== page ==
Freedman v. State Farm Ins. Co.

__ Cal.App.4th __ (2009), 2009 WL 1202559 (Ct. App. 2d Dist, Div. 1)

Who should know about this case:

Insurance lawyers who handle casualty claims

Why it’s important:

Latest word on the efficient-proximate cause doctrine under Julian v. Hartford Underwriters Ins. Co. (2005) 35 Cal.4th 747 (Julian). States [erroneously in the editor’s view] that the standard formulation of the efficient-proximate cause analysis was “superseded” by Julian.


During a bathroom remodel, a contractor drove a nail through a pipe while hanging new drywall. The nail evidently caused no leak at the time and went unnoticed for years, until corrosion around the nail caused a major water leak. Freedman argued that the contractor’s negligence was the efficient proximate cause of the loss, and was a covered peril, resulting in coverage. State Farm argued that there were no covered causes. The trial court granted summary judgment for State Farm, and the Court of Appeal affirmed.

State Farm’s policy excluded losses caused by the following perils:

• Wear, tear, deterioration

• Corrosion or rust

• Water damage, meaning continuous or repeated leakage from a plumbing system

Losses described above if caused directly or indirectly by the conduct, acts, omissions, or decisions of a person or group of persons, whether negligent, intentional or without fault; defects, weakness, faulty design, faulty construction or workmanship.

Under the efficient proximate cause doctrine as ordinarily formulated, “[w]hen a loss is caused by a combination of a covered and specifically excluded risks, the loss is covered if the covered risk was the efficient proximate cause of the loss,” but “the loss is not covered if the covered risk was only a remote cause of the loss, or the excluded risk was the efficient proximate, or predominate cause.” (State Farm Fire & Casualty Co. v. Von Der Lieth (1991) 54 Cal.3d 1123, 1131-1132.) The efficient proximate cause of a loss is the “predominant” or “most important” cause of the loss. (Julian, 35 Cal.4th at p. 754.) Freedman argued that under this standard, the contractor’s negligence was a covered peril, and was the efficient proximate cause of the loss, resulting in coverage.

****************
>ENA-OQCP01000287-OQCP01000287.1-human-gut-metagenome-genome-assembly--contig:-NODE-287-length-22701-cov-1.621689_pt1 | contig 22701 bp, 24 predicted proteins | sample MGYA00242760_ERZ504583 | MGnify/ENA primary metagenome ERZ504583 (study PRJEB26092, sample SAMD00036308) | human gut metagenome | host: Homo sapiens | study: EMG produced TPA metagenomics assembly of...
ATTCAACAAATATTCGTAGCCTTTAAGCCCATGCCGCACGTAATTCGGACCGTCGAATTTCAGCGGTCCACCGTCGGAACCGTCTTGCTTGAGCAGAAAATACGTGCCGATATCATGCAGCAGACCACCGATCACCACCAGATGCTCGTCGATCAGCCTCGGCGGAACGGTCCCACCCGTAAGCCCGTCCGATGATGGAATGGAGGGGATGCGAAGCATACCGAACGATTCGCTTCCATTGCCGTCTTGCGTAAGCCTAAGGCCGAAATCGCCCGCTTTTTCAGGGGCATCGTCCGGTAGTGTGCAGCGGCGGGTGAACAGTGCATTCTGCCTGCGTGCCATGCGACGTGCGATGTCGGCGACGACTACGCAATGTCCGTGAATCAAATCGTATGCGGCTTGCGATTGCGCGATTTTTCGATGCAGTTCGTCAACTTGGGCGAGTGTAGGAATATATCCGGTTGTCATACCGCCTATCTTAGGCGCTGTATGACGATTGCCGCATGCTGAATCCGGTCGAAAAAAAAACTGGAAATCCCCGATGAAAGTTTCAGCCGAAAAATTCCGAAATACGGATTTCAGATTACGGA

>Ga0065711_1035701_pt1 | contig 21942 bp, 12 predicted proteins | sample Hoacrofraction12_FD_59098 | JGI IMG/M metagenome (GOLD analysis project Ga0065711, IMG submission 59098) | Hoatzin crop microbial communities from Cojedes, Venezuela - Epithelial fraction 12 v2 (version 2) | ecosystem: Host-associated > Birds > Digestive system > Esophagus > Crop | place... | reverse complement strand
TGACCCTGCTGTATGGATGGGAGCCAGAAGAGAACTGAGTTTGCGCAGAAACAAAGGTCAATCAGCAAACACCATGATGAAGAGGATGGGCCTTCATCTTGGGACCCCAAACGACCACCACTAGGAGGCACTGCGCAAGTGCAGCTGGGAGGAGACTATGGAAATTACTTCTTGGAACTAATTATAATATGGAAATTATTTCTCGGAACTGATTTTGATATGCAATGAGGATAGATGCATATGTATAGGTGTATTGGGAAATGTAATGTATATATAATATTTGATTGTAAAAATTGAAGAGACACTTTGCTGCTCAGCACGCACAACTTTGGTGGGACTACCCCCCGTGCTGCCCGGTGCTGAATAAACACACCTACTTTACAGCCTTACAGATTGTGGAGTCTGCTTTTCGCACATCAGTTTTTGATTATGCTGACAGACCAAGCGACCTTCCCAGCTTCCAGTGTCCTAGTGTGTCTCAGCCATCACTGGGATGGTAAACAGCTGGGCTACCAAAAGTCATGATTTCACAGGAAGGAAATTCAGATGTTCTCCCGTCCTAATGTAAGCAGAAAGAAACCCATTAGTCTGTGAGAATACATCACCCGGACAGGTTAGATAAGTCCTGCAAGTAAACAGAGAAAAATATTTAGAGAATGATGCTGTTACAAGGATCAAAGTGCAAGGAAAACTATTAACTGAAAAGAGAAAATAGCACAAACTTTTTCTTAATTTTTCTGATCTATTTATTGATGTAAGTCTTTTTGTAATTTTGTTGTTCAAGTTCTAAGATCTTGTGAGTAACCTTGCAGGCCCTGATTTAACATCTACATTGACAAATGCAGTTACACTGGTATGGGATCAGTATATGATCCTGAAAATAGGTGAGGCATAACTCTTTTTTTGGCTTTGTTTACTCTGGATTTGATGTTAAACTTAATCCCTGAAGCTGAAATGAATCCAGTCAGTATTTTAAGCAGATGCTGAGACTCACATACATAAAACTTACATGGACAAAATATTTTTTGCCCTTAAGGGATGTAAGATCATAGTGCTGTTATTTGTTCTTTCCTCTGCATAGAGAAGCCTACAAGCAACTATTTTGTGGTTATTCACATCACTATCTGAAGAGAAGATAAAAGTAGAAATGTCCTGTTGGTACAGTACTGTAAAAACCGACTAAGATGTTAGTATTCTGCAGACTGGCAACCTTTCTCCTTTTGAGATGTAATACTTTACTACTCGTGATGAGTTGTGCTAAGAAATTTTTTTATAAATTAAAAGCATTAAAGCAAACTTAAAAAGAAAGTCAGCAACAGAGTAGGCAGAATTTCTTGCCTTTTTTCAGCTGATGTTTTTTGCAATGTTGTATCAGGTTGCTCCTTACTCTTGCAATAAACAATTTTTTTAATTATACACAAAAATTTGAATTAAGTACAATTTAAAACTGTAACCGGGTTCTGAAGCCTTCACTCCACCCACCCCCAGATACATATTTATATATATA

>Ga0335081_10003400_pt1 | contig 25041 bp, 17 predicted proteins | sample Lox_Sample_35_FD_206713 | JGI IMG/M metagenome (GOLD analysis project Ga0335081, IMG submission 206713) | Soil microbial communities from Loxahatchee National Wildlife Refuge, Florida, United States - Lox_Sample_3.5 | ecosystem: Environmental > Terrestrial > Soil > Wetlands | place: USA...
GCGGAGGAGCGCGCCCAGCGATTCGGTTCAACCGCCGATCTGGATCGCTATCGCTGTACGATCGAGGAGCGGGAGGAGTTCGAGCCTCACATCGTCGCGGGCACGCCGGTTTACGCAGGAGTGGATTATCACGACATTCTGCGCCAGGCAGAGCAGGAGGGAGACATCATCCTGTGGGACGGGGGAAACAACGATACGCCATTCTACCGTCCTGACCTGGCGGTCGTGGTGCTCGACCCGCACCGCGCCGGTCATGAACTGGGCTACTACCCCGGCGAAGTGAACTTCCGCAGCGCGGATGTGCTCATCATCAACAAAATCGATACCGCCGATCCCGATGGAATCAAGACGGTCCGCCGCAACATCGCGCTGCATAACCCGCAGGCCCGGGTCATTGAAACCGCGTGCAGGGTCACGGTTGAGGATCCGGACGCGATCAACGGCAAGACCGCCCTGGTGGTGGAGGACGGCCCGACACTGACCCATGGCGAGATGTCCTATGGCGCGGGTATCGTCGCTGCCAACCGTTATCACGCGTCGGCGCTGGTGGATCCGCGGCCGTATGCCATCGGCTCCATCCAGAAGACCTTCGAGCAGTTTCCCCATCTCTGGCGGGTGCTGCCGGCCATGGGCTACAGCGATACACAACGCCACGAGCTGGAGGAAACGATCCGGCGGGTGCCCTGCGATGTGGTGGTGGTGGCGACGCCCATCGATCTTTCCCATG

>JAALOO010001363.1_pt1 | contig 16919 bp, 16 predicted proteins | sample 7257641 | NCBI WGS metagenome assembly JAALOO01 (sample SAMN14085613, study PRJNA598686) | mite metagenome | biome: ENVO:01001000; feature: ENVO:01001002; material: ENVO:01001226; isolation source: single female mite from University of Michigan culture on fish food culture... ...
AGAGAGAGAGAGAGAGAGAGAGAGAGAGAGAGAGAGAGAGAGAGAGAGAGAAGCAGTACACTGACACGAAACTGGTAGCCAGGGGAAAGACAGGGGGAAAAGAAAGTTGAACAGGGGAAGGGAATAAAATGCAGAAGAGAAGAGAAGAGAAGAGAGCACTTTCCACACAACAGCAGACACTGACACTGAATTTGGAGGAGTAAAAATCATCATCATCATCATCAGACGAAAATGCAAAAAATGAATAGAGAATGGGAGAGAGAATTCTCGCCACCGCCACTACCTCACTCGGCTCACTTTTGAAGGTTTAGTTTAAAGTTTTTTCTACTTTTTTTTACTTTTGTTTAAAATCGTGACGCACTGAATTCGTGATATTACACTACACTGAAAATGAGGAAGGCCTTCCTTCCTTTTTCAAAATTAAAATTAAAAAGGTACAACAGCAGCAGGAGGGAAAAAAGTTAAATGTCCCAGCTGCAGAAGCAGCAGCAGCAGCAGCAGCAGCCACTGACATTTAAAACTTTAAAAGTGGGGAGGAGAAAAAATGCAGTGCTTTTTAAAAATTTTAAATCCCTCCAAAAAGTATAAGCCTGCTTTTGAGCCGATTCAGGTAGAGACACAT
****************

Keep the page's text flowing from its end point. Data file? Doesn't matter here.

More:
The appellate court disagreed, stating, “that form of coverage analysis has been superseded by Julian.Julian allowed insurers to expressly exclude losses caused by the interaction of specified perils, such weather and earth movement. The court held that the State Farm policy excluded coverage for third-party negligence when that negligence interacted with another excluded peril, and that the record showed that this is what occurred to cause Freedman’s loss.

Jeffrey I. Ehrlich Jeffrey I. Ehrlich

Jeffrey I. Ehrlich is the principal of the Ehrlich Law Firm in Claremont. He is a cum laude graduate of the Harvard Law School, an appellate specialist certified by the California Board of Legal Specialization, and an emeritus member of the CAALA Board of Governors. He is the editor-in-chief of Advocate magazine, a two-time recipient of the CAALA Appellate Attorney of the Year award, and in 2019 received CAOC’s Streetfighter of the Year award.  He is also the chair of the California Academy of Appellate Lawyers’ Task Force on Generative AI and the Law.

Copyright © 2024 by the author.
For reprint permission, contact the publisher: